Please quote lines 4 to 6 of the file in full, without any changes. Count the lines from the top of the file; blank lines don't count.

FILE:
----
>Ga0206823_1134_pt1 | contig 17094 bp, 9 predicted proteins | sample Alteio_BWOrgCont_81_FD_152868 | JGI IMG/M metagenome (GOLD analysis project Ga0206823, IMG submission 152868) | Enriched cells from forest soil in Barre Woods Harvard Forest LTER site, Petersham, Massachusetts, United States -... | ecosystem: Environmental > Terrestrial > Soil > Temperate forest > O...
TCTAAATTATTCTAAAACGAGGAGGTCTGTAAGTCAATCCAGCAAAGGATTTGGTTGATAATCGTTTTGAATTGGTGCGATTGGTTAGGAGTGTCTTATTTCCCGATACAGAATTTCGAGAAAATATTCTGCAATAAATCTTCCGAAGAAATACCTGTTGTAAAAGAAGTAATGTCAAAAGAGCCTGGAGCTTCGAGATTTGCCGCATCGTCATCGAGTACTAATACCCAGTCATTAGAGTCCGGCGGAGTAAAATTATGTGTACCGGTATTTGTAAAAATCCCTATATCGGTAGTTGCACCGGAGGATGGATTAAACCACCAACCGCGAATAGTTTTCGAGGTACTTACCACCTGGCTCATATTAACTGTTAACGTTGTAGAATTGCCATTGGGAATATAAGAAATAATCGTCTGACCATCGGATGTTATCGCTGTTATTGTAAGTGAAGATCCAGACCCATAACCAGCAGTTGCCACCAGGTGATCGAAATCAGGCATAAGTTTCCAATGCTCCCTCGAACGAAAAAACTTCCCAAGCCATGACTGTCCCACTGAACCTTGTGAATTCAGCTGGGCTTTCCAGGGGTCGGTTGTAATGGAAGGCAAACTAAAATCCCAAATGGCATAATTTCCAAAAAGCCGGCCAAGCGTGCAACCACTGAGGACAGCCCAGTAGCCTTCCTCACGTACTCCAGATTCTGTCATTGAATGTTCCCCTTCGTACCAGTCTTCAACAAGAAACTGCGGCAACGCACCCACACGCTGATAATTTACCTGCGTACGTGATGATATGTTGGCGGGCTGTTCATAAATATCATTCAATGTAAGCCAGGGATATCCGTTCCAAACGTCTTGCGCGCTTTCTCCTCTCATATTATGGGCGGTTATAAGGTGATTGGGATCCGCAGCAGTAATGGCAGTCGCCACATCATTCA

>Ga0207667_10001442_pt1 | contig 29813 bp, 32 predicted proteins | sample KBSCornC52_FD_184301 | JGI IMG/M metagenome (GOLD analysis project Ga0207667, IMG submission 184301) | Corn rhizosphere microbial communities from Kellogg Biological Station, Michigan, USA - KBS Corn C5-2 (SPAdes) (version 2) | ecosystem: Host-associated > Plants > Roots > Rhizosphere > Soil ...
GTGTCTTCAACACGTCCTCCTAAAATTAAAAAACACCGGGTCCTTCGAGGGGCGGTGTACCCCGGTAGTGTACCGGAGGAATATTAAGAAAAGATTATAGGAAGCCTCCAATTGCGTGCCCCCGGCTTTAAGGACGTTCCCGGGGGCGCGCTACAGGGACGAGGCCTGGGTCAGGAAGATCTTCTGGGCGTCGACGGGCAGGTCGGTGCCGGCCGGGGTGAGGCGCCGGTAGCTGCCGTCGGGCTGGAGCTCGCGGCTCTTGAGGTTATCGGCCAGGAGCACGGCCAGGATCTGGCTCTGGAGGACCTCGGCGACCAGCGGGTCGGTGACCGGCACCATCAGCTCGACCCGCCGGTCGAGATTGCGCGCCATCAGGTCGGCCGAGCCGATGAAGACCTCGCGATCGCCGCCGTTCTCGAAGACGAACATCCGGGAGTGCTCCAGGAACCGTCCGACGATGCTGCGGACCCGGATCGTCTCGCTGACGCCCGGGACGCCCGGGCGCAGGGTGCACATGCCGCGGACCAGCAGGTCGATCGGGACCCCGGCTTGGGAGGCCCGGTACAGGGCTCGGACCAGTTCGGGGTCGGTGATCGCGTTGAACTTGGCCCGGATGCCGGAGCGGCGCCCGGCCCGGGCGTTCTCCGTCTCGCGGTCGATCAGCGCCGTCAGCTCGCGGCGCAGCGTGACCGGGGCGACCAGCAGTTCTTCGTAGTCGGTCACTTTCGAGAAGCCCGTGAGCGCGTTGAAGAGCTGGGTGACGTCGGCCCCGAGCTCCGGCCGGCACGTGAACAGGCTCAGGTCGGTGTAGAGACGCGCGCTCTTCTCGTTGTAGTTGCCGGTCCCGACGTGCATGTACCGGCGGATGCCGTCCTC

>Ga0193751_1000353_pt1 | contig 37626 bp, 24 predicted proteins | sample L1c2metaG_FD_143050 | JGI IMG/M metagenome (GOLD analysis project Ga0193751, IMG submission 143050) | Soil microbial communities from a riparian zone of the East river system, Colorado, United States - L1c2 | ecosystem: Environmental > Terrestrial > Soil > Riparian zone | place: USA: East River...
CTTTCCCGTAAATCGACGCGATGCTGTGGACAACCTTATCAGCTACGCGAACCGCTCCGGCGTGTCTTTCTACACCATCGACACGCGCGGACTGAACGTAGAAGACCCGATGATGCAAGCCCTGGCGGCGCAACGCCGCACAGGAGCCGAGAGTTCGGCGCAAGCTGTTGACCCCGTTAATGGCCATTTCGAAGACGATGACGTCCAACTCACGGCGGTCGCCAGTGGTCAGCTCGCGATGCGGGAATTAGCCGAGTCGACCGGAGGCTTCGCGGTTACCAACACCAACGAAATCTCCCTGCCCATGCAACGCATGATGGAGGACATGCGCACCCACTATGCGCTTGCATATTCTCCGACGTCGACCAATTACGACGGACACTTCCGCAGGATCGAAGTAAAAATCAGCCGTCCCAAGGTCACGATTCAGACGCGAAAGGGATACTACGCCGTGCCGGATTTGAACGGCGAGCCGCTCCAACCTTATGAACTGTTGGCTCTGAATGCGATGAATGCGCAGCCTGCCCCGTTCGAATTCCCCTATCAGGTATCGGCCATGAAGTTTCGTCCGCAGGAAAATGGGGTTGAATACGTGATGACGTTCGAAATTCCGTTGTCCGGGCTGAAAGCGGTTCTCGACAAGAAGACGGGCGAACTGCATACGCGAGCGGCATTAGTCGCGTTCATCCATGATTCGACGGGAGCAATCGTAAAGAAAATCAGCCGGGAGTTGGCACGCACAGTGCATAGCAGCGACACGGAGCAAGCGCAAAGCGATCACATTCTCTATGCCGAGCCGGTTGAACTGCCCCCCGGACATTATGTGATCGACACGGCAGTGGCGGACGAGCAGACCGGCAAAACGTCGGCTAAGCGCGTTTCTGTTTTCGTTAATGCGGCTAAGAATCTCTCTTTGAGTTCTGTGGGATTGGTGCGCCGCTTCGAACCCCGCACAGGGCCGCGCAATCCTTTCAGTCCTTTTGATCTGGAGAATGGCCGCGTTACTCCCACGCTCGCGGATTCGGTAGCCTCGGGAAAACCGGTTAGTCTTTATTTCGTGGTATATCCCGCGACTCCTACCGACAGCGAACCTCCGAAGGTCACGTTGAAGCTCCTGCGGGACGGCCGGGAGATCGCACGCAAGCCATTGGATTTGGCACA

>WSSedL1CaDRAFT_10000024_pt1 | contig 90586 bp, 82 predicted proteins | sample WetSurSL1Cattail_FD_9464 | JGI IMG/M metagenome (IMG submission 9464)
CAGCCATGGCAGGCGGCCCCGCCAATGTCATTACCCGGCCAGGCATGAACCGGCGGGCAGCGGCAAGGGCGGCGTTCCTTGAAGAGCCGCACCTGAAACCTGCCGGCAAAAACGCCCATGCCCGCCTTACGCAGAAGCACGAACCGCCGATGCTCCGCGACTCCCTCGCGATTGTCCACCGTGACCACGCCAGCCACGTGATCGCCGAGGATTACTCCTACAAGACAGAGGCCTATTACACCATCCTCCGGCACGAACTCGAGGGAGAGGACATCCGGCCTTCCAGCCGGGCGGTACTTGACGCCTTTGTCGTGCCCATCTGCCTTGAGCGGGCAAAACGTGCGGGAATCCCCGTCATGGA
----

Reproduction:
GTGTCTTCAACACGTCCTCCTAAAATTAAAAAACACCGGGTCCTTCGAGGGGCGGTGTACCCCGGTAGTGTACCGGAGGAATATTAAGAAAAGATTATAGGAAGCCTCCAATTGCGTGCCCCCGGCTTTAAGGACGTTCCCGGGGGCGCGCTACAGGGACGAGGCCTGGGTCAGGAAGATCTTCTGGGCGTCGACGGGCAGGTCGGTGCCGGCCGGGGTGAGGCGCCGGTAGCTGCCGTCGGGCTGGAGCTCGCGGCTCTTGAGGTTATCGGCCAGGAGCACGGCCAGGATCTGGCTCTGGAGGACCTCGGCGACCAGCGGGTCGGTGACCGGCACCATCAGCTCGACCCGCCGGTCGAGATTGCGCGCCATCAGGTCGGCCGAGCCGATGAAGACCTCGCGATCGCCGCCGTTCTCGAAGACGAACATCCGGGAGTGCTCCAGGAACCGTCCGACGATGCTGCGGACCCGGATCGTCTCGCTGACGCCCGGGACGCCCGGGCGCAGGGTGCACATGCCGCGGACCAGCAGGTCGATCGGGACCCCGGCTTGGGAGGCCCGGTACAGGGCTCGGACCAGTTCGGGGTCGGTGATCGCGTTGAACTTGGCCCGGATGCCGGAGCGGCGCCCGGCCCGGGCGTTCTCCGTCTCGCGGTCGATCAGCGCCGTCAGCTCGCGGCGCAGCGTGACCGGGGCGACCAGCAGTTCTTCGTAGTCGGTCACTTTCGAGAAGCCCGTGAGCGCGTTGAAGAGCTGGGTGACGTCGGCCCCGAGCTCCGGCCGGCACGTGAACAGGCTCAGGTCGGTGTAGAGACGCGCGCTCTTCTCGTTGTAGTTGCCGGTCCCGACGTGCATGTACCGGCGGATGCCGTCCTC

>Ga0193751_1000353_pt1 | contig 37626 bp, 24 predicted proteins | sample L1c2metaG_FD_143050 | JGI IMG/M metagenome (GOLD analysis project Ga0193751, IMG submission 143050) | Soil microbial communities from a riparian zone of the East river system, Colorado, United States - L1c2 | ecosystem: Environmental > Terrestrial > Soil > Riparian zone | place: USA: East River...
CTTTCCCGTAAATCGACGCGATGCTGTGGACAACCTTATCAGCTACGCGAACCGCTCCGGCGTGTCTTTCTACACCATCGACACGCGCGGACTGAACGTAGAAGACCCGATGATGCAAGCCCTGGCGGCGCAACGCCGCACAGGAGCCGAGAGTTCGGCGCAAGCTGTTGACCCCGTTAATGGCCATTTCGAAGACGATGACGTCCAACTCACGGCGGTCGCCAGTGGTCAGCTCGCGATGCGGGAATTAGCCGAGTCGACCGGAGGCTTCGCGGTTACCAACACCAACGAAATCTCCCTGCCCATGCAACGCATGATGGAGGACATGCGCACCCACTATGCGCTTGCATATTCTCCGACGTCGACCAATTACGACGGACACTTCCGCAGGATCGAAGTAAAAATCAGCCGTCCCAAGGTCACGATTCAGACGCGAAAGGGATACTACGCCGTGCCGGATTTGAACGGCGAGCCGCTCCAACCTTATGAACTGTTGGCTCTGAATGCGATGAATGCGCAGCCTGCCCCGTTCGAATTCCCCTATCAGGTATCGGCCATGAAGTTTCGTCCGCAGGAAAATGGGGTTGAATACGTGATGACGTTCGAAATTCCGTTGTCCGGGCTGAAAGCGGTTCTCGACAAGAAGACGGGCGAACTGCATACGCGAGCGGCATTAGTCGCGTTCATCCATGATTCGACGGGAGCAATCGTAAAGAAAATCAGCCGGGAGTTGGCACGCACAGTGCATAGCAGCGACACGGAGCAAGCGCAAAGCGATCACATTCTCTATGCCGAGCCGGTTGAACTGCCCCCCGGACATTATGTGATCGACACGGCAGTGGCGGACGAGCAGACCGGCAAAACGTCGGCTAAGCGCGTTTCTGTTTTCGTTAATGCGGCTAAGAATCTCTCTTTGAGTTCTGTGGGATTGGTGCGCCGCTTCGAACCCCGCACAGGGCCGCGCAATCCTTTCAGTCCTTTTGATCTGGAGAATGGCCGCGTTACTCCCACGCTCGCGGATTCGGTAGCCTCGGGAAAACCGGTTAGTCTTTATTTCGTGGTATATCCCGCGACTCCTACCGACAGCGAACCTCCGAAGGTCACGTTGAAGCTCCTGCGGGACGGCCGGGAGATCGCACGCAAGCCATTGGATTTGGCACA